International Call Control API.


Individual Case Basis. A service arrangement in which the regulations, rates and charges are developed based on the specific circumstances of the customer's situation. General tariffs which apply to the vast unwashed customer base do not apply in this case. The price is negotiated between the company (i.e. the phone company) and the customer.


Interexchange Carrier Compatibility Forum.


International Code Designator. A 2-byte field of the 20-byte NSAP (Network Service Access Point) address, the ICD is used to identify an international organization. NSAP and ICD are used in a variety of networks, including ATM. The British Standards Institution is the registration authority for the International Code Designator. See also BSI.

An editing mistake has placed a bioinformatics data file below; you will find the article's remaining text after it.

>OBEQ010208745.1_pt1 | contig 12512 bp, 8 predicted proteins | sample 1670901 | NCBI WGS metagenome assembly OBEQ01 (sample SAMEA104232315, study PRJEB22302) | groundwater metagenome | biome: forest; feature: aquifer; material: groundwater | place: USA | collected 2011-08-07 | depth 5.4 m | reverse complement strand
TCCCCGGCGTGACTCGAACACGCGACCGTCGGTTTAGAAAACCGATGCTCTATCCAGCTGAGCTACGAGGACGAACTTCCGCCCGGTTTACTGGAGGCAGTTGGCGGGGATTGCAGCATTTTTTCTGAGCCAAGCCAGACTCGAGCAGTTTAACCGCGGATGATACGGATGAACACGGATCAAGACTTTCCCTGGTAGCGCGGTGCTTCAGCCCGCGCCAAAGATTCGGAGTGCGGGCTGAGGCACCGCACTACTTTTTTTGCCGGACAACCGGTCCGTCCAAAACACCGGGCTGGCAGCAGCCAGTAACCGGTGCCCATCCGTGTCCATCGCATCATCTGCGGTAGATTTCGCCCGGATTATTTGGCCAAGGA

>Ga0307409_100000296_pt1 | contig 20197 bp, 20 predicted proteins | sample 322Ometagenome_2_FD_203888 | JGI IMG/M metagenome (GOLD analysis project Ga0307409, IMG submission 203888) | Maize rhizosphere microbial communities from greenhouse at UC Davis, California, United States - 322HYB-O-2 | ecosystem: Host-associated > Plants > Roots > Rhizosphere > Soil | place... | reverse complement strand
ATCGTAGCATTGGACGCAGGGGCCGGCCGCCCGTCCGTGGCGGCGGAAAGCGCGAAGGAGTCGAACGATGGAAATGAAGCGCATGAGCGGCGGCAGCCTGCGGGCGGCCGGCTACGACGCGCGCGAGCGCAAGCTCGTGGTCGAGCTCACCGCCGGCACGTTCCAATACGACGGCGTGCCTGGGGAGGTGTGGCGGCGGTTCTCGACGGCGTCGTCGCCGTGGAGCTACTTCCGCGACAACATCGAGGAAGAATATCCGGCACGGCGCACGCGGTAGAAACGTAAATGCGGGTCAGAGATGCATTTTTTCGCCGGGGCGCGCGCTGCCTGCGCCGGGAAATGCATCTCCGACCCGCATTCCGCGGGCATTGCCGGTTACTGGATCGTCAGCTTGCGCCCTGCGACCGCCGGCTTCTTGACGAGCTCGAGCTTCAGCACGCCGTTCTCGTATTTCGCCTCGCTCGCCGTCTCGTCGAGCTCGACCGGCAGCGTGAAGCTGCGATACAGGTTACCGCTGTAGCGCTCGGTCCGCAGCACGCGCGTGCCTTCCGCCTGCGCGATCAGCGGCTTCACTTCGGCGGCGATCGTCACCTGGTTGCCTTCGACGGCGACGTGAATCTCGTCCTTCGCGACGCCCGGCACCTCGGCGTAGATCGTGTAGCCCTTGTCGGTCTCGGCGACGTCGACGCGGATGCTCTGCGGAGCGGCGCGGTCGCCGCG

Information Content and Exchange. An emerging protocol in the form of a XML (eXtensible Markup Language) application, ICE is designed to facilitate the automation of content syndication on the World Wide Web. The ICE architecture is intended to define business rules that would support data (e.g., user profile) exchange among partner sites. Such data can then be processed , loaded into a repository and resold under the user interface of the licensee. For example, ICE would allow a review of a book, movie or theater production to be licensed to multiple Web site hosts . A kill date would automatically kill the content across all sites on a specified date.


Insulated Cable Engineers Association.